This Wednesday, Liz Truss will have the opportunity to prove to her camp that she must remain in her Downing Street position. Deeply weakened, the British Prime Minister will actually face MPs for the first time since her economic program was abandoned in open country.
This is only her third session of the weekly question in Parliament, but it is already a matter of political survival for Liz Truss in this oratorical exercise with which she is much less comfortable than her predecessor Boris Johnson.
Backsliding on tax cuts
Rejected by public opinion, challenged within his own majority, after six weeks in power, the prime minister is already seeing his authority reduced to shreds. In an attempt to calm the economic and political storm, the 47-year-old head of government had to almost completely reverse the massive tax cuts she had promised in the campaign this summer.
The question and answer session in Parliament will be her first speech since an interview with the BBC on Monday night, in which she said she was “sorry” for her “mistakes” while showing her determination to stay in power.
But is there still time to hope to rectify the situation? According to a YouGov poll, only one in ten Britons have a positive opinion of Liz Truss, one in five among Conservative Party voters. And 55% of majority party members think she should step down, while 38% want her to stay in office. Above all, 32% want to see Boris Johnson return to power, 23% would rather see former Chancellor of the Exchequer Rishi Sunak in Downing Street.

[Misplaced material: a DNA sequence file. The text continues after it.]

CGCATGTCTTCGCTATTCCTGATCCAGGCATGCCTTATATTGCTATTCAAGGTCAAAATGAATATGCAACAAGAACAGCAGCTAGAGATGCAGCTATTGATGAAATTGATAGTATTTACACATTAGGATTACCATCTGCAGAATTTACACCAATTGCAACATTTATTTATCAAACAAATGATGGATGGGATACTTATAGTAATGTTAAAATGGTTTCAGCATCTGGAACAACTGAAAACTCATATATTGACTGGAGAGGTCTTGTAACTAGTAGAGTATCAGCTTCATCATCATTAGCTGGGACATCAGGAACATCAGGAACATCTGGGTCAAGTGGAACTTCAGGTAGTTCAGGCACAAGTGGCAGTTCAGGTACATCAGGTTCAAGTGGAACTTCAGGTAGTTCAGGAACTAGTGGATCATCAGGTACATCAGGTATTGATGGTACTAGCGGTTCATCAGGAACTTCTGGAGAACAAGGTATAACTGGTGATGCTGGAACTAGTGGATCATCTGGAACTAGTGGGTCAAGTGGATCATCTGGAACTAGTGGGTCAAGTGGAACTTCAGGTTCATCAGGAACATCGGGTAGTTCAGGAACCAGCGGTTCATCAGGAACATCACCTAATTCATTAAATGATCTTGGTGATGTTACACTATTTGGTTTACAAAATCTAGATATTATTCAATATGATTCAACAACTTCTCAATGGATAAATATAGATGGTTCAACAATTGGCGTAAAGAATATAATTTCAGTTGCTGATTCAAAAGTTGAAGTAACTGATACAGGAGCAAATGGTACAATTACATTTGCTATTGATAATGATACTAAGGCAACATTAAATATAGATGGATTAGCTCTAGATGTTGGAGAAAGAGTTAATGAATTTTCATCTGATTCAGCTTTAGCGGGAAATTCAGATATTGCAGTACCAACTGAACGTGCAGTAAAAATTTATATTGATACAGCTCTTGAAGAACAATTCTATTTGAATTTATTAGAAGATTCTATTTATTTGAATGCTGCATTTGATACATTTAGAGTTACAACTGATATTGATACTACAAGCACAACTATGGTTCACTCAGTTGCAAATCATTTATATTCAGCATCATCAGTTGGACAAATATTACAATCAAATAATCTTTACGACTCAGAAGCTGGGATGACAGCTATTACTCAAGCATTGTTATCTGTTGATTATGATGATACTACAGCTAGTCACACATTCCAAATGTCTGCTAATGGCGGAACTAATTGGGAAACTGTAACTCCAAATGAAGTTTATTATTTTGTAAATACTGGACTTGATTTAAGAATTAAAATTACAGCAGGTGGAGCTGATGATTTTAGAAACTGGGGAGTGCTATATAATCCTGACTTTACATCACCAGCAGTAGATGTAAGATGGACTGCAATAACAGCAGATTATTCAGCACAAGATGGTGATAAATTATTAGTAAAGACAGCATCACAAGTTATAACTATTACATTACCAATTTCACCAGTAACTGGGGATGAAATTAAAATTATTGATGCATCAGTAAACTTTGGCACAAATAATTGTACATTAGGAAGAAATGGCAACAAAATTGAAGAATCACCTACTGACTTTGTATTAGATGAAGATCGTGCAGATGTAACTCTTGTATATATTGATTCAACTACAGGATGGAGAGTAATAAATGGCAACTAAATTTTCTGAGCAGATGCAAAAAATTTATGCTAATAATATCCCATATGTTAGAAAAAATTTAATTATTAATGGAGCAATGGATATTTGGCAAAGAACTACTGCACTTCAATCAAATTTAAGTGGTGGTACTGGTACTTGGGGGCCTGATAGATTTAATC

The crisis dates back to the presentation in late September of his then finance minister, Kwasi Kwarteng’s “mini budget”, consisting of massive tax cuts and colossal support for energy bills, which had raised fears of a landslide in the public eye. accounts. The pound had fallen to a historic low and long-term government bond yields had risen. The Bank of England had to intervene to prevent the situation from degenerating into a financial crisis.
The opposition at the top of the opinion polls
The new Chancellor of the Exchequer, Jeremy Hunt, hastily appointed on Friday, on Monday rolled back almost all of his predecessor’s tax cuts, giving the impression that power was now in his hands rather than the leader’s.
In addition, with two years until the next general election, the Labor opposition beats the Conservatives in the opinion polls. Thus, five members of his party have already publicly called for Liz Truss to go. But in the absence of an obvious replacement, the Conservatives are reluctant to engage in a new and lengthy nomination process and are looking for a consensus to agree on a name, but seem far from successful.